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5 Marriage Tips…

November 3, 2013 | by Rabbi Shlomo Slatkin, MS, LCPC

I wish someone would have told me before I got married.

It can take newly-married couples awhile to get used to living with a permanent roommate whom they love but may be very different. You may have been too starry-eyed at the beginning of your relationship to listen to any marriage advice, and perhaps now wish you didn’t learn some things the hard way.

Here are five marriage tips I wish someone would have told me before I got married:

1. Revise your expectations. We all have expectations for marriage, whether they are from relationships we personally witnessed like our parents or from portrayals in society-at-large. But expectations set us up for disappointment. Every relationship is unique and it is impossible to expect your marriage to be exactly like anything you’ve ever seen before. Your marriage may not be picture-perfect, but then what? You can either remain disappointed or discover how this relationship is a gift for you and an opportunity to create something even better.

Great relationships do not happen overnight. They take years of investment and care by both partners. You may be able to form the relationship of your dreams, but don’t expect it to be that way immediately following your wedding.

2. Don’t give unsolicited advice to your spouse. One of the most common mistakes that couples make is to provide unsolicited advice to each other. While you may have good intentions, your spouse may not see it that way. Unsolicited advice can come across as criticism and invalidating of your spouse’s feelings.

If your husband complains all the time that he is feeling down and you suggest he go to a therapist, he may feel you are just trying to fix him and you don’t really care about his feelings when all he wants to do is vent and be heard. Unsolicited advice can also make your spouse feel like you are being bossy, controlling, or condescending, even if you are only trying to be helpful. Ask your spouse if he/she is open to feedback before opening your mouth and a potential can of worms.

3. Limit outsiders from your relationship. It’s hard transforming two separate lives into one. Couples often feel that they shouldn’t leave their old friends out of their new life and want to include them as much as possible. You may also feel the need to go out with other couples. Realize that it is important for you and your spouse to have alone time where you can build your relationship, and while it is thoughtful to include others, it’s not always healthy for your marriage. Many newlyweds can become insecure about their spouse if they spend time with other couples. You may feel the need to compare which will generate negative feelings about your spouse. Don’t become a hermit, but do put your marriage first and make spending quality time alone with your spouse a priority, even if it means not always including others.

4. Your spouse is not you. One of the rude-awakenings couples face when they get married is that your spouse is not you. As much as you may have been blinded during the romantic stage (“We’re so alike! I feel like we’ve known each other forever”), at some point you have woken up to the harsh reality that you married an “other.” This “other,” as lovable as he/she is, has different thoughts, feelings, and opinions than you do. He/she may see the world completely differently and that’s okay. The ability to honor the world of the other is a key ingredient to successful relationships. As challenging as it may be that our spouse is not an extension of ourselves, it serves us well by compelling us to grow into becoming more accepting and other-focused. Learn to love and cherish those differences as that’s what makes your spouse unique.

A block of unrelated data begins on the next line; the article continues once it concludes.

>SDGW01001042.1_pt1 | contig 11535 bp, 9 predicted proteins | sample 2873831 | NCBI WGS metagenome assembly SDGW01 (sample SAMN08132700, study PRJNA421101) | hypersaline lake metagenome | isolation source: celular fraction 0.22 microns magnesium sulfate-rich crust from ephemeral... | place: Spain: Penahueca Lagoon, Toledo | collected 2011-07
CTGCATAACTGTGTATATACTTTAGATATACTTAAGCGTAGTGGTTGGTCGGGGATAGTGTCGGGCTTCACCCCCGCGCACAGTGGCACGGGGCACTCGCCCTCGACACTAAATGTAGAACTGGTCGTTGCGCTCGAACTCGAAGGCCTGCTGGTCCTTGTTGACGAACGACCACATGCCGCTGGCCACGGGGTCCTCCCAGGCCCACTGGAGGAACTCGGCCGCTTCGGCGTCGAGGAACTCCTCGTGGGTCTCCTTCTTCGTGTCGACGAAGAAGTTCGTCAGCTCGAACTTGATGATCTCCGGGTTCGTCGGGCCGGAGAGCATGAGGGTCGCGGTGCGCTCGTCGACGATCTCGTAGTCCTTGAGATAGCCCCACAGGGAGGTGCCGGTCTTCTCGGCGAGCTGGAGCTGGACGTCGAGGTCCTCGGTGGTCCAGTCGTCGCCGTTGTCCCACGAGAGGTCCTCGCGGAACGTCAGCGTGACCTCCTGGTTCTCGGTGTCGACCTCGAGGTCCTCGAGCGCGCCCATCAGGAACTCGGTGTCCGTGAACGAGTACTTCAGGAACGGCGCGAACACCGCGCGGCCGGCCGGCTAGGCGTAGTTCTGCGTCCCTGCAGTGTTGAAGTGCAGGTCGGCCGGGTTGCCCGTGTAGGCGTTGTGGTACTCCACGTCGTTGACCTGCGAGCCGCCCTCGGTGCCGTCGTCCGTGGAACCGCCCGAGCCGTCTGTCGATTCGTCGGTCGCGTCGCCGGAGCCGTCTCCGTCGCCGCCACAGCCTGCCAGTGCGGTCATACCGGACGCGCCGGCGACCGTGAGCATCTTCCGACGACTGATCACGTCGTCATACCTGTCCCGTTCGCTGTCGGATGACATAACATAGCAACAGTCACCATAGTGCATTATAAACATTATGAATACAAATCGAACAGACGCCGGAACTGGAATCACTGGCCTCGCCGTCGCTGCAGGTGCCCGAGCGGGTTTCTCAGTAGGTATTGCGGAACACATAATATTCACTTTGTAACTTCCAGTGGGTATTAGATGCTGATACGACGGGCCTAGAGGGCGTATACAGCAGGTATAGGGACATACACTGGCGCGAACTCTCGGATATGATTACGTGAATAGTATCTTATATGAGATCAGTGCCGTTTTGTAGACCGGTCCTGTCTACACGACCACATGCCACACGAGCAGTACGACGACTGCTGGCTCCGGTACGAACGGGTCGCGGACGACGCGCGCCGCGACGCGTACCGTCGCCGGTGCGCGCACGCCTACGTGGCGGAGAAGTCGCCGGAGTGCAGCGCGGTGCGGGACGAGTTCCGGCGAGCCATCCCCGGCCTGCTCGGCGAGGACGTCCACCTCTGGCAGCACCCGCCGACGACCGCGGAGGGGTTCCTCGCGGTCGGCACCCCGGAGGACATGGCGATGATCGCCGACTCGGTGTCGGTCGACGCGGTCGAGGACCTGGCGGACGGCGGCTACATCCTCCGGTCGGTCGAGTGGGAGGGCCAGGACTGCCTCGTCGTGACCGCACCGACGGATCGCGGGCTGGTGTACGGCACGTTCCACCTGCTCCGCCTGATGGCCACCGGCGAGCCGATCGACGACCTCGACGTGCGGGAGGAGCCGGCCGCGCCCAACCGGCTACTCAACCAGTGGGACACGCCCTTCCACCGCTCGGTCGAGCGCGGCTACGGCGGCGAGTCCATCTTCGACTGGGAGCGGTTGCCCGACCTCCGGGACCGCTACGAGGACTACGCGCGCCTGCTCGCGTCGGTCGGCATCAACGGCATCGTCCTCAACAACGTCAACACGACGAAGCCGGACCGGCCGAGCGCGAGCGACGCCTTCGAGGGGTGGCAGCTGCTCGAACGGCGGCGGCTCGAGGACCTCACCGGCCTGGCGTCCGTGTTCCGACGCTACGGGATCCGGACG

5. The 90/10 rule. This rule posits that 10% of anything that really makes our blood boil is the cause of the actual stimulus, while 90% of our reaction is due to what it is being triggered within us. (Hey, it’s not an exact science.) If you take ownership for your disproportionate reactions, you will undoubtedly see that you are responding so strongly because of what this offense is evoking for you from your past.

For example, if you have an “irrational” response to when your husband loses his phone or misplaces his keys, think about how that may remind you of something from your past. Were you reprimanded for being careless growing up or did you feel like you were forced into a role to be the “responsible one” when no one else in your life was? While most people may be annoyed by such behavior, if you feel your reaction is overly strong, that’s a good clue that the 90/10 rule may be at work.

The 90/10 rule removes the power struggle with your spouse and helps you realize that it is really not all about him/her. Taking ownership for your reaction will help you view the behavior in a new light and not react as strongly, allowing for your relationship to be healthier. While this does not excuse the 10% your spouse did to contribute to the conflict, it helps put everything into perspective, taking the edge off the situation and preventing explosive damage to the relationship.

You can never fully prepare for marriage. And these tips can help you create the relationship of your dreams.

If your marriage requires more immediate assistance, download your free sample chapters of Rabbi Slatkin’s new book, The Marriage Restoration Project- The Five-Step Action Plan for Saving Your Marriage.

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